3D printing is a relatively new and exciting technology. Finding applications in fields ranging from manufacturing to medicine; 3D printing allows you to produce functional components using additive manufacturing. 3D printing is here to stay because it reduces material wastage, saves time, and improves overall efficiency.
Just as there are several applications of 3D printing, so also is there a wide range of materials used. Different materials have unique properties (strengths and weaknesses) that make them best suited for different applications.
In this article, we examine some of the most common materials used, their ideal usage, and their drawbacks.
Plastic is the most common raw material for 3D printing in use today. From 3D-printed toys to household features (like utensils and vases), plastics have a great appeal – thanks to their malleability, firmness, and smoothness. What’s more, plastic has a wide range of colors and can be easily used to make irregular shapes.
There are different types of plastics used in 3D printing. Some of which include:
Nylon (also known as polyamide)
Nylon is a synthetic thermoplastic noted for its flexibility, low friction, durability, and corrosion resistance. It is well suited for creating complex geometries. It is also inexpensive and tough.
ABS (Acrylonitrile Butadiene Styrene)
A common 3D printer filament, ABS is the preferred material for personal or household 3D printing. It is accessible and cheap, with a longer shelf life than nylon. It is mainly used for making high-quality prototypes.
PLA (Polylactic Acid)
Made from renewable sources like sugarcane and cornstarch, PLA is the “green plastic.” Due to its low warping, it is easy to print. Because it is easy to work with, it is the preferred material for use in children’s schools.
One major drawback of plastic as a 3D printing material is how it reacts to intense heat. Heat can cause deformation, which distorts the precise shape of the object.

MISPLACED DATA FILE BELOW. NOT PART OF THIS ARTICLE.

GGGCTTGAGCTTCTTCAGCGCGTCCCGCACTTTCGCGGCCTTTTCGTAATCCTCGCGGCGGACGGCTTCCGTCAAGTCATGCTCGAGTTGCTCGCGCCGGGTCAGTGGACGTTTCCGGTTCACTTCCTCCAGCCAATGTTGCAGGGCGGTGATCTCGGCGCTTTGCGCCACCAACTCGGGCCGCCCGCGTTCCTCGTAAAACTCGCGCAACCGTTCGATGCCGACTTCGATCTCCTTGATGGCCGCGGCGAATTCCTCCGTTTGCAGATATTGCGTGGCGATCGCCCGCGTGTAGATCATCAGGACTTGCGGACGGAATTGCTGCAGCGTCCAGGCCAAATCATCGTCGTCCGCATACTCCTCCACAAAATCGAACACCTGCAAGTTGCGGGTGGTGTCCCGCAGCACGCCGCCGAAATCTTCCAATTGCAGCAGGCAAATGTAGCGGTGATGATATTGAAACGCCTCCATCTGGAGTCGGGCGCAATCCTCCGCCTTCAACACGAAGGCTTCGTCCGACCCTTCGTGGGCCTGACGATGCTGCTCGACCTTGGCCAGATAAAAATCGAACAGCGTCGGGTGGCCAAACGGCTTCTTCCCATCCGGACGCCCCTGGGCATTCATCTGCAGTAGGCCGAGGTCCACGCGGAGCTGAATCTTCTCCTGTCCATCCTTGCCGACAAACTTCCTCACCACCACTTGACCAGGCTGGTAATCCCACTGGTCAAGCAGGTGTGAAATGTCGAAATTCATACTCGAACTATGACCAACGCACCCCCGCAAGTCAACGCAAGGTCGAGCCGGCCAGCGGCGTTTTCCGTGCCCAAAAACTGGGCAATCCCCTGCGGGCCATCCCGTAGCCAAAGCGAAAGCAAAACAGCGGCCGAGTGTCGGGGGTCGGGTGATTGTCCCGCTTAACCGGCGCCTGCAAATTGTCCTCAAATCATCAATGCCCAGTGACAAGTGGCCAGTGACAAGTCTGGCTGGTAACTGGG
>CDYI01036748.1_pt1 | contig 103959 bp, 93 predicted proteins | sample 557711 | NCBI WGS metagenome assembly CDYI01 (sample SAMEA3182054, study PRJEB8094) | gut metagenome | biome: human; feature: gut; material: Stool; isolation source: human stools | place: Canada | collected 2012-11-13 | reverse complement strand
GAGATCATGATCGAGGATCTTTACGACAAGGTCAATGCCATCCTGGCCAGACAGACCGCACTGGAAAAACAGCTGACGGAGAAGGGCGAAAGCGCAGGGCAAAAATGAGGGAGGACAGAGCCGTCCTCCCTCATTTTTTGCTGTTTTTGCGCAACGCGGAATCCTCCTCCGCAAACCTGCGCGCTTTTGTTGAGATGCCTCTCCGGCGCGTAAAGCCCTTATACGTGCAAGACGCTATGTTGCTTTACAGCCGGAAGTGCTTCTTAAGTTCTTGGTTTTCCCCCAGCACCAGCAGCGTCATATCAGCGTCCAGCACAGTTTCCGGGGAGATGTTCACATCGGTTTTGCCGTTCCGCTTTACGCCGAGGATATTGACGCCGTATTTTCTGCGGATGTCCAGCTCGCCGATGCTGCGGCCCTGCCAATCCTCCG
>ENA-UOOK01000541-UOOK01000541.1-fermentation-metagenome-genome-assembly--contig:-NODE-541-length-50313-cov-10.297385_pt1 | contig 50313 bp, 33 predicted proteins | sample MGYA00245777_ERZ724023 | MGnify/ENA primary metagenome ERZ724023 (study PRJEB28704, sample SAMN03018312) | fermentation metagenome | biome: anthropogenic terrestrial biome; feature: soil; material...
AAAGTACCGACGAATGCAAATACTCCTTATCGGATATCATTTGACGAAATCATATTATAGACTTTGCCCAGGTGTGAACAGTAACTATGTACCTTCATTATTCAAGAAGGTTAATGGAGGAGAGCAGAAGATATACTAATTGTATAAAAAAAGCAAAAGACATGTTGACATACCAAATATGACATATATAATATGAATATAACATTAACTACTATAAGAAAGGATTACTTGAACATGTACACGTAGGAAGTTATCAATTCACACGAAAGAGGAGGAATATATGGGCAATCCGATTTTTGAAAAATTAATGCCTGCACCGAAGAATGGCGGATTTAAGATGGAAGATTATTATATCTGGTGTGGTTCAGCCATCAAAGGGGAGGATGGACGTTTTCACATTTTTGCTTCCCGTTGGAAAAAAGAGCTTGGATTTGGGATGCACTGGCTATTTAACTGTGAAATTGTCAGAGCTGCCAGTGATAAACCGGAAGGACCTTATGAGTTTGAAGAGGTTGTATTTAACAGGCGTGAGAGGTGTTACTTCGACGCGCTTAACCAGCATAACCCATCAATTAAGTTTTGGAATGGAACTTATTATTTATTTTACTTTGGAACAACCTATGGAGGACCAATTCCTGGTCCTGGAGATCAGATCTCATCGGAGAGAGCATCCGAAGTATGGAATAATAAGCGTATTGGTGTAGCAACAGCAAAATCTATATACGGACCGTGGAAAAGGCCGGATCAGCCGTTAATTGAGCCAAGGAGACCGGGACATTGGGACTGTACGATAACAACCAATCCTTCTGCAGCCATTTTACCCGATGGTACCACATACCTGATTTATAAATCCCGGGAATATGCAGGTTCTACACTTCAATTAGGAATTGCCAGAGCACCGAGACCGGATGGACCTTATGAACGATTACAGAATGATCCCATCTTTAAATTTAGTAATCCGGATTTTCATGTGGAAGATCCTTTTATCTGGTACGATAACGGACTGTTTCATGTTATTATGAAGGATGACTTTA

According to Wikipedia, the resin is a solid or highly viscous substance of plant or synthetic origin that is typically convertible into polymers. Resins have many special properties that make them great for 3D printing. Some examples include low shrinkage and high chemical resistance.
Resins can be divided into three main categories:
High-detail resin is a photopolymer material cured by UV light after it is jetted. When it comes to creating 3D models involving intricate detail, the high-detail resin is the go-to.
Ideal for making smooth 3D surfaces. Figurines – with rendered facial detail – are typically made from paintable resin.
This is a transparent material with a slight blue tinge. It is constructed from a liquid resin that is hardened by a laser. It is mainly used to embed or encase almost any object in crystal clear plastic.
Resin, however, comes with some drawbacks. Asides from being expensive, it also has high photo-reactivity, so it has to be stored properly. It can also undergo premature polymerization when exposed to heat.
Metals are also a common material used in 3D printing. It finds massive application in the aviation industry, where it is used to make air-travel equipment promptly and efficiently. Jewelry makers also use 3D printing to produced engraved bracelets, necklaces, and other fashion items. These metals use the Direct Metal Laser Sintering (DMLS) or Selective Laser Melting (SLM).
Some of the common metals used include:
Gold and silver
These filaments are usually processed in powdered form. They find great application in the jewelry industry due to their high value. This precious metal is, however, expensive and relatively difficult to work with.
Stainless is noted for its strength, hardness, high ductility, and corrosion resistance. However, the printing time for stainless steel is much longer. It is also more expensive to print with it.
Most noted for its lightness, high strength, and corrosion resistance, it is heavily used in high-tech fields like aviation and space exploration. Note that printing with titanium is very expensive.
Carbon fiber 3D printing filament consists of tiny carbon fibers infused into the base material. Thanks to carbon fiber’s strength, stiffness, and dimensional stability, when added to the base material, it improves its performance.
Composites like carbon fiber are used in 3D printers as top-coat over plastic material, resulting in more durable and rigid objects.
One of the newcomers to 3D printing, ceramic, is noted for its durability (which is better than that of metal and plastic) because it can withstand insane heat and pressure without warping or breaking. It is also not susceptible to corrosion and acidic substances. This material is typically used in SLA (Stereolithography), Binder Jetting technology, and DLP (Digital Light Processing).
We’ve explored just some of the materials used in 3D printing. Other materials that are of notable mention include:
HIPS (High Impact Polystyrene)
Graphite and Graphene
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